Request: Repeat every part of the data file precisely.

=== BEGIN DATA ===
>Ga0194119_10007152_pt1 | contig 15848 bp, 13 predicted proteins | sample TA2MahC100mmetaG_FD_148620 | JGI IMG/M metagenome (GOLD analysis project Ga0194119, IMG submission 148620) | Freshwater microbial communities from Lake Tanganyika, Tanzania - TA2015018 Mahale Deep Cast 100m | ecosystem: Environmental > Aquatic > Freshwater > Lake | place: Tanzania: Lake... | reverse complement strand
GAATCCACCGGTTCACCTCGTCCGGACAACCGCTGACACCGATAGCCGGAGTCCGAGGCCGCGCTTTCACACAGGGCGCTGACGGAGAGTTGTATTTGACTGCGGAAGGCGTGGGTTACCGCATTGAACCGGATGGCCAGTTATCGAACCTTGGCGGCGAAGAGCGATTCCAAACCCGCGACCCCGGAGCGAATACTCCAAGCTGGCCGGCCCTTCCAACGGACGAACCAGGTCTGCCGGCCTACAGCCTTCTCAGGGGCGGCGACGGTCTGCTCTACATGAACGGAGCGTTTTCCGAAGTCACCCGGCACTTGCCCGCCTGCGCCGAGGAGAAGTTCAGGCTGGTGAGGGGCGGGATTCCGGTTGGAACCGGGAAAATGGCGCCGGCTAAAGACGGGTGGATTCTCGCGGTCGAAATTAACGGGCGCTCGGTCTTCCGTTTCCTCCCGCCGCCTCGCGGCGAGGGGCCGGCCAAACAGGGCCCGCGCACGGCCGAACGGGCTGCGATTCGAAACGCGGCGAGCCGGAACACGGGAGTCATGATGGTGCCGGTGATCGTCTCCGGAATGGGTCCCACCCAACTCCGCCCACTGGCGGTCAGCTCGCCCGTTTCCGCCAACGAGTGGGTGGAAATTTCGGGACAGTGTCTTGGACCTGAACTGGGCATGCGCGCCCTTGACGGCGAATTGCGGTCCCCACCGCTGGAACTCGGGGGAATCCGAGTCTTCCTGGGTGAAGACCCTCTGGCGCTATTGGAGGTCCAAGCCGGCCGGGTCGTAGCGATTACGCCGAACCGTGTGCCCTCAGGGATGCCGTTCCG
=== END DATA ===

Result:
>Ga0194119_10007152_pt1 | contig 15848 bp, 13 predicted proteins | sample TA2MahC100mmetaG_FD_148620 | JGI IMG/M metagenome (GOLD analysis project Ga0194119, IMG submission 148620) | Freshwater microbial communities from Lake Tanganyika, Tanzania - TA2015018 Mahale Deep Cast 100m | ecosystem: Environmental > Aquatic > Freshwater > Lake | place: Tanzania: Lake... | reverse complement strand
GAATCCACCGGTTCACCTCGTCCGGACAACCGCTGACACCGATAGCCGGAGTCCGAGGCCGCGCTTTCACACAGGGCGCTGACGGAGAGTTGTATTTGACTGCGGAAGGCGTGGGTTACCGCATTGAACCGGATGGCCAGTTATCGAACCTTGGCGGCGAAGAGCGATTCCAAACCCGCGACCCCGGAGCGAATACTCCAAGCTGGCCGGCCCTTCCAACGGACGAACCAGGTCTGCCGGCCTACAGCCTTCTCAGGGGCGGCGACGGTCTGCTCTACATGAACGGAGCGTTTTCCGAAGTCACCCGGCACTTGCCCGCCTGCGCCGAGGAGAAGTTCAGGCTGGTGAGGGGCGGGATTCCGGTTGGAACCGGGAAAATGGCGCCGGCTAAAGACGGGTGGATTCTCGCGGTCGAAATTAACGGGCGCTCGGTCTTCCGTTTCCTCCCGCCGCCTCGCGGCGAGGGGCCGGCCAAACAGGGCCCGCGCACGGCCGAACGGGCTGCGATTCGAAACGCGGCGAGCCGGAACACGGGAGTCATGATGGTGCCGGTGATCGTCTCCGGAATGGGTCCCACCCAACTCCGCCCACTGGCGGTCAGCTCGCCCGTTTCCGCCAACGAGTGGGTGGAAATTTCGGGACAGTGTCTTGGACCTGAACTGGGCATGCGCGCCCTTGACGGCGAATTGCGGTCCCCACCGCTGGAACTCGGGGGAATCCGAGTCTTCCTGGGTGAAGACCCTCTGGCGCTATTGGAGGTCCAAGCCGGCCGGGTCGTAGCGATTACGCCGAACCGTGTGCCCTCAGGGATGCCGTTCCG